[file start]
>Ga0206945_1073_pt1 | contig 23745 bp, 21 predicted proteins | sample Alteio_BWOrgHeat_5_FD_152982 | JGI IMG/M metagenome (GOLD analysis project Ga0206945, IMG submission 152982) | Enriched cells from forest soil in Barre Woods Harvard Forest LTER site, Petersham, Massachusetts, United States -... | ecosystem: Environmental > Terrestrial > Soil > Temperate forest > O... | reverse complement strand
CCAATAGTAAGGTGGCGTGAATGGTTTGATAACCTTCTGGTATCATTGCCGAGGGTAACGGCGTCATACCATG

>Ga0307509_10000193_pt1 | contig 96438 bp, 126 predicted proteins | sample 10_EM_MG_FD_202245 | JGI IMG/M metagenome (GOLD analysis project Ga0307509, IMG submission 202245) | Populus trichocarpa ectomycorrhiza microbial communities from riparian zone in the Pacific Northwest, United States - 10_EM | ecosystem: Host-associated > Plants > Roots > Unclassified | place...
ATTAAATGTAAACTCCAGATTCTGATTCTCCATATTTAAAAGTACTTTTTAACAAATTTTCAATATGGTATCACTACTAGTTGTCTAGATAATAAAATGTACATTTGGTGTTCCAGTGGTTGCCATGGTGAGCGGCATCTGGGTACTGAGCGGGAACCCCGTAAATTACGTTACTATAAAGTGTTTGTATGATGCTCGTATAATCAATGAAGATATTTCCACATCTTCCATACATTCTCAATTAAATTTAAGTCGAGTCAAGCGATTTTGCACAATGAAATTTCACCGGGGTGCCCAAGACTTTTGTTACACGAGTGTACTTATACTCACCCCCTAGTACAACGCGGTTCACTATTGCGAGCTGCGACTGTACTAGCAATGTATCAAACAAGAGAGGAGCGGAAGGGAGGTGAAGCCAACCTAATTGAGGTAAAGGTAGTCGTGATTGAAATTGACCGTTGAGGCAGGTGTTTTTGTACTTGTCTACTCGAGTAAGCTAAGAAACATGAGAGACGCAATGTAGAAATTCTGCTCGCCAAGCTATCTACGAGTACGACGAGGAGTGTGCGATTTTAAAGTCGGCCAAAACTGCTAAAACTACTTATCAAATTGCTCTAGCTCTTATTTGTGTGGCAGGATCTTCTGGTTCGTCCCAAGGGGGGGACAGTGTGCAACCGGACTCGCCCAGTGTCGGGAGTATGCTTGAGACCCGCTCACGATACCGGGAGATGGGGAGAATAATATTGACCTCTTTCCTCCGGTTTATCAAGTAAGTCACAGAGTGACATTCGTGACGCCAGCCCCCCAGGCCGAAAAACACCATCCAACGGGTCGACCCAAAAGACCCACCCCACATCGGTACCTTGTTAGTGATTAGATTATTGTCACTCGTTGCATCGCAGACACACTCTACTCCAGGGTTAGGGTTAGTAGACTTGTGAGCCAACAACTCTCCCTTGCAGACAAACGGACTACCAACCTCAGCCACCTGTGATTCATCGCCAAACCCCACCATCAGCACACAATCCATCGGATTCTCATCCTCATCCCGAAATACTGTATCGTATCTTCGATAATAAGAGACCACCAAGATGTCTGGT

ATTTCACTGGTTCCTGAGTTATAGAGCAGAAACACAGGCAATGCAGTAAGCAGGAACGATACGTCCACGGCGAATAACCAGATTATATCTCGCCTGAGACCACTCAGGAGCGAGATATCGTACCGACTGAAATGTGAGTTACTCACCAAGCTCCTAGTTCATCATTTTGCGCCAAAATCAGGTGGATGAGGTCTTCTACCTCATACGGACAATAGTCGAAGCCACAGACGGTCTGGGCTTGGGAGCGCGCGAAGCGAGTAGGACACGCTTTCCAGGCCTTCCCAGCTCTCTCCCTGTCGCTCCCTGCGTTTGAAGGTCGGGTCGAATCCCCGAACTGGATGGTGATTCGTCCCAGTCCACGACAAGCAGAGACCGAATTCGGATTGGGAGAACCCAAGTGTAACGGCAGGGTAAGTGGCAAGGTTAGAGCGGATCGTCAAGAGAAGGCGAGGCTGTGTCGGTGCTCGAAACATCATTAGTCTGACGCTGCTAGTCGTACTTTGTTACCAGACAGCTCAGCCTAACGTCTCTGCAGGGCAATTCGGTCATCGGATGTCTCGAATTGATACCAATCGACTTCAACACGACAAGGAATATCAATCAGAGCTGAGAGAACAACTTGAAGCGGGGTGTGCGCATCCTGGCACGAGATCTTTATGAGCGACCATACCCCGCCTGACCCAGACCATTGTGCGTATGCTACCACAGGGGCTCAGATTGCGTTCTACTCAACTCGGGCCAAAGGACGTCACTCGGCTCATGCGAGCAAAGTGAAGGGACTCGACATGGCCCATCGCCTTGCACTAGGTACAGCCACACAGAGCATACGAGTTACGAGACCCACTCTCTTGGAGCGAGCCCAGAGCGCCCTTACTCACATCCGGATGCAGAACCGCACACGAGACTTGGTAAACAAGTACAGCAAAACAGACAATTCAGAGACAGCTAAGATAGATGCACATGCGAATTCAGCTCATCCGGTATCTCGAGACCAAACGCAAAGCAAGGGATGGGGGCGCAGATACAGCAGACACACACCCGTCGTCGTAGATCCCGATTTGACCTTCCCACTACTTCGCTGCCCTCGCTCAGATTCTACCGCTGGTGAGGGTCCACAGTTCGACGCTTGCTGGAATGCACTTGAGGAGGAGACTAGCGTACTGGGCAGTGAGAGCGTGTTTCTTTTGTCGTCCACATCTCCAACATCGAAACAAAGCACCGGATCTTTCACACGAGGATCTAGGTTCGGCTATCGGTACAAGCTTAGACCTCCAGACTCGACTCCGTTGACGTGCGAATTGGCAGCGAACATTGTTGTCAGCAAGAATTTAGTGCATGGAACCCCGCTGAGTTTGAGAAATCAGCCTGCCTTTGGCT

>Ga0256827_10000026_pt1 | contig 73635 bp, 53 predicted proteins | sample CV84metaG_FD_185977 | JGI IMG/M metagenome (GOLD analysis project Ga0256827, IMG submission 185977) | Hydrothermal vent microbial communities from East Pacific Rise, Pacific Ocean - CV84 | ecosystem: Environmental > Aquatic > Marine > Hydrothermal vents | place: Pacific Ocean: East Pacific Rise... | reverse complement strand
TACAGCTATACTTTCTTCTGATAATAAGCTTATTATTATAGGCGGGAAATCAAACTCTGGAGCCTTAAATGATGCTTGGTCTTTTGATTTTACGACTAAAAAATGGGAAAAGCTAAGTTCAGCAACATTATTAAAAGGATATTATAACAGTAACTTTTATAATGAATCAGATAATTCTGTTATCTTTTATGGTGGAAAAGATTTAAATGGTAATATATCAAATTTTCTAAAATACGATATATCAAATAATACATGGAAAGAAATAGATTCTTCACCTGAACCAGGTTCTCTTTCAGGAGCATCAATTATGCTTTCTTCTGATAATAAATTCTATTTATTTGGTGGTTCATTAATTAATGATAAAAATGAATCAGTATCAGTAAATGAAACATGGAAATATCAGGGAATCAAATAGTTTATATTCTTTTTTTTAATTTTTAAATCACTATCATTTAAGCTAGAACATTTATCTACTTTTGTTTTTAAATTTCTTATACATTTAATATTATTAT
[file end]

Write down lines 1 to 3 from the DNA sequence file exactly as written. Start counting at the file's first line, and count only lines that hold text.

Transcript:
>Ga0206945_1073_pt1 | contig 23745 bp, 21 predicted proteins | sample Alteio_BWOrgHeat_5_FD_152982 | JGI IMG/M metagenome (GOLD analysis project Ga0206945, IMG submission 152982) | Enriched cells from forest soil in Barre Woods Harvard Forest LTER site, Petersham, Massachusetts, United States -... | ecosystem: Environmental > Terrestrial > Soil > Temperate forest > O... | reverse complement strand
CCAATAGTAAGGTGGCGTGAATGGTTTGATAACCTTCTGGTATCATTGCCGAGGGTAACGGCGTCATACCATG

>Ga0307509_10000193_pt1 | contig 96438 bp, 126 predicted proteins | sample 10_EM_MG_FD_202245 | JGI IMG/M metagenome (GOLD analysis project Ga0307509, IMG submission 202245) | Populus trichocarpa ectomycorrhiza microbial communities from riparian zone in the Pacific Northwest, United States - 10_EM | ecosystem: Host-associated > Plants > Roots > Unclassified | place...